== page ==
Eight Things You Should Know Before Shopping on eBay
Understanding eBay's quirks gets you more satisfaction and less risk
It's easy to shop eBay without knowing much about it, but as too many one-time eBay shoppers have discovered, eBay is nothing like Amazon.com, Buy.com, or Overstock.com. eBay is a special kind of shopping venue, and on eBay, a little knowledge about what works and what to expect can mean the difference between a future full of satisfying, money-saving deals and a future in which you never want to see or hear about eBay again.
If you're considering becoming a regular shopper or buying anything of value on eBay, do yourself a favor and familiarize yourself with the eight critical things every savvy eBay shopper knows:
What eBay Is and What eBay Isn't
You're familiar with the name. You've seen it in stories on the evening news. You've heard co-workers talking about it around the water cooler. Your niece says she even did her back-to-school shopping there. So what is this eBay phenomenon, anyway, and how does it work? What can you expect from my visit to eBay.com? The answers may surprise you.
How to Read Item Listings
Item listings are the at the very core of the eBay buying and selling experience, and they make shopping on eBay different from shopping on eBay competitors like Amazon.com. They add more excitement, more flexibility, and also more risk for both buyers and sellers, so the savviest eBay shoppers come to be very familiar with how they work.
Many Ways to Buy on eBay
Though all item listings on eBay have lots of things in common—information on item price, a seller's past performance, and so on—there are also a number of differences between them, the most important differences being a listing's type. Some listings are auctions. Others are items that you can buy right now. Some are binding contracts. Others are just tentative agreements. Knowing what kinds of listings exist can help you to choose between them when buying, as well as to know how to buy in the first place.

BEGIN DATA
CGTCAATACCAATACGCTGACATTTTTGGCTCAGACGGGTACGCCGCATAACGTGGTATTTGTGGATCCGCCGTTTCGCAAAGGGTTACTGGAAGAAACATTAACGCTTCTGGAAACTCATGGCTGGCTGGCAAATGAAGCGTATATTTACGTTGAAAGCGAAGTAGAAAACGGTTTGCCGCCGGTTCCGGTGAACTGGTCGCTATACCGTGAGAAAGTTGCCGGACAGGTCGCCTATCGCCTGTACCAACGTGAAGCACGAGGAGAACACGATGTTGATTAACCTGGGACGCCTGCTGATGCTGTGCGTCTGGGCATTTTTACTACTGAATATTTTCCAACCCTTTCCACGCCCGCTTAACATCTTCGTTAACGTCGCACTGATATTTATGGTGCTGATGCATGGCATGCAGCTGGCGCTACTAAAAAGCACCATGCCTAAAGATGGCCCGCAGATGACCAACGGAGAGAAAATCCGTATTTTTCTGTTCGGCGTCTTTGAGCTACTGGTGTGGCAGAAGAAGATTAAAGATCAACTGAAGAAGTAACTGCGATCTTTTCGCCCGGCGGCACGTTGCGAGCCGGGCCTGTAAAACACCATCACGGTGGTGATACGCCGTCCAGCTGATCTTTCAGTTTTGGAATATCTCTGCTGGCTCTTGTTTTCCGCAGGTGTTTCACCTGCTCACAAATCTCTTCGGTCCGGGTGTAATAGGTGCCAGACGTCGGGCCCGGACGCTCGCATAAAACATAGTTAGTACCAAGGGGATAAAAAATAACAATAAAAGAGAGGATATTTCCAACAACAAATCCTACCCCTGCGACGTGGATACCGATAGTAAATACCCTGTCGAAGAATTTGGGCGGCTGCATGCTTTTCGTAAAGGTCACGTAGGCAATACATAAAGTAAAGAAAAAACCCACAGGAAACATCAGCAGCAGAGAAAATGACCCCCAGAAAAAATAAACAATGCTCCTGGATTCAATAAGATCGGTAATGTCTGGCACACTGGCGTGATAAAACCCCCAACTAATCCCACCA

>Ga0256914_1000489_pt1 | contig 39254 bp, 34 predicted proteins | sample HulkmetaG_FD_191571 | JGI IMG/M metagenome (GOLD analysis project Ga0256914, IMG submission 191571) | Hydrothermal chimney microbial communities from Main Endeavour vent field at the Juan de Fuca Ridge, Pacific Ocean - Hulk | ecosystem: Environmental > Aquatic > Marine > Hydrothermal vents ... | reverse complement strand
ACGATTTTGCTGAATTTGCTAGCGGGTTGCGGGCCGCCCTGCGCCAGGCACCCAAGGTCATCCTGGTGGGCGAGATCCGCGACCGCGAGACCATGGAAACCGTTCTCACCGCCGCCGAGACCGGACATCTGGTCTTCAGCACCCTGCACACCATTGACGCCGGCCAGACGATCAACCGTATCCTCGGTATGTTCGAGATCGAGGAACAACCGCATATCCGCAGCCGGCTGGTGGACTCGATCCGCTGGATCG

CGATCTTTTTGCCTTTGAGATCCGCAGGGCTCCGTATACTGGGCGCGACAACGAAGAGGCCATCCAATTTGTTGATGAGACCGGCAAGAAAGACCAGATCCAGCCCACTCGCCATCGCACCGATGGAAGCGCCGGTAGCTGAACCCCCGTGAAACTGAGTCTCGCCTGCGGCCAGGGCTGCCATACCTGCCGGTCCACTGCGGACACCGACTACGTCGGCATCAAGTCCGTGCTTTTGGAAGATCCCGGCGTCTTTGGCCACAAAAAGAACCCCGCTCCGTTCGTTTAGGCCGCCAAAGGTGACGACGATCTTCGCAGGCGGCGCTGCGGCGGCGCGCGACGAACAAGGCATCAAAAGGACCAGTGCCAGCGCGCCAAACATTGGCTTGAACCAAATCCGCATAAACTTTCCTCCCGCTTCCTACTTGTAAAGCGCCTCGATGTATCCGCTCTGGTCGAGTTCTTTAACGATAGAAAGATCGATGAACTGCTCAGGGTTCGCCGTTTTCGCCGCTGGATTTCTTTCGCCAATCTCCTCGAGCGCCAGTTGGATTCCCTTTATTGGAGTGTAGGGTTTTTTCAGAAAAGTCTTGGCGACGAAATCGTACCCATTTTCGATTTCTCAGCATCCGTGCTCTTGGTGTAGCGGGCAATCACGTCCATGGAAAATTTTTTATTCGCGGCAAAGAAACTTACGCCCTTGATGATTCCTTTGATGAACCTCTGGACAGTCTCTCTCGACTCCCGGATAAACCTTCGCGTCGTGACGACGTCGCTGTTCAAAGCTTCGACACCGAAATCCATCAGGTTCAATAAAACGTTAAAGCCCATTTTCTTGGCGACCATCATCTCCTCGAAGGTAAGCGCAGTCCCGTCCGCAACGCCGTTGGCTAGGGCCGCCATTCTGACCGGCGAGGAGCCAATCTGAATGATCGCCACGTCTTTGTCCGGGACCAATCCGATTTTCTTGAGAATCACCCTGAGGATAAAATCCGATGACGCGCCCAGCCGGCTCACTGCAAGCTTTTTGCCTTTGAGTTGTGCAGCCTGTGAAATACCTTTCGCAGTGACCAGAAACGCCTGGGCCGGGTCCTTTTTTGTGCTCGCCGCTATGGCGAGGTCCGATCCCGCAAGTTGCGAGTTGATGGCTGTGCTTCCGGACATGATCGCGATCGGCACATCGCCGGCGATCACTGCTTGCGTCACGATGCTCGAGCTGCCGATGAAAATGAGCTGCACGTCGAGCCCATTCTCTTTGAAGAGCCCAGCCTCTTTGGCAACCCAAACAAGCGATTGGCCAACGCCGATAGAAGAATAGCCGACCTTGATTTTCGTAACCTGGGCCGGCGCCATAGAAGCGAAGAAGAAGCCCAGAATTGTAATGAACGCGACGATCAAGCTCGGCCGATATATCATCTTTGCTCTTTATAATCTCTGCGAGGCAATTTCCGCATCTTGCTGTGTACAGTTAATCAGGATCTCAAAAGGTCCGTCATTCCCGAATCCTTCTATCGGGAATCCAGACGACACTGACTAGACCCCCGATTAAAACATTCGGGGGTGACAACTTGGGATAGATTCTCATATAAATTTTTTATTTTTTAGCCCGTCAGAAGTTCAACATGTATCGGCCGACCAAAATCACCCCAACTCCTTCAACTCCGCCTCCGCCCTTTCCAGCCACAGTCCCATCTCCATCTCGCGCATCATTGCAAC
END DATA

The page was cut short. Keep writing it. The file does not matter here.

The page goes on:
Quickly Judge Seller Trustworthiness
eBay's feedback system is the most emulated and copied tool in the business for helping buyers to know which sellers to trust and which sellers to avoid. Knowing how to make quick use of the numbers, stars, and percentages that rate eBay sellers can mean the difference between a super eBay deal and a deep eBay regret.
Identify Risky Purchases You Should Avoid
Shoppers that make the most of eBay also know that there are a few key red flags that turn up again and again on eBay—and that when they do turn up, the best policy is to steer clear, even if the item in question seems spectacular or its price seems hard to beat. Know what to avoid and you'll save yourself lots of the headaches that eBay's toughest critics like to bemoan.
eBay's Unusual Bidding System
Yes, eBay has auction listings and yes, shoppers "win" them by placing bids on them. Apart from these general details, however, eBay auctions behave almost totally differently from auctions in the "real world," often in ways that lead new eBay users to think that they're being cheated, either by eBay, by other buyers, or by sellers. New buyers can avoid getting themselves into trouble or losing auctions that they could easily have won by learning how eBay's unique bidding system works.
What You Shouldn't Expect From eBay and eBay Sellers
No matter what eBay would like buyers to believe, eBay.com is not Amazon.com, Buy.com, or Overstock.com and it has never been. eBay is a fundamentally different animal, with different advantages and different drawbacks. A big part of your satisfaction as an eBay shopper will come from a clear understanding of what to expect from an eBay purchase—an understanding that can then play into your decision-making process about what to buy, and not to buy, on eBay.
If You're Not Satisfied With Your Purchase
Sometimes shoppers aren't satisfied with their purchases. This is as true on eBay as it is for any other kind of retail, whether online or offline. As an eBay shopper, you're ahead of the game and prepared to avoid undue panic if you know in advance how to handle a purchase that doesn't satisfy, provided it wasn't listed as an AS-IS item.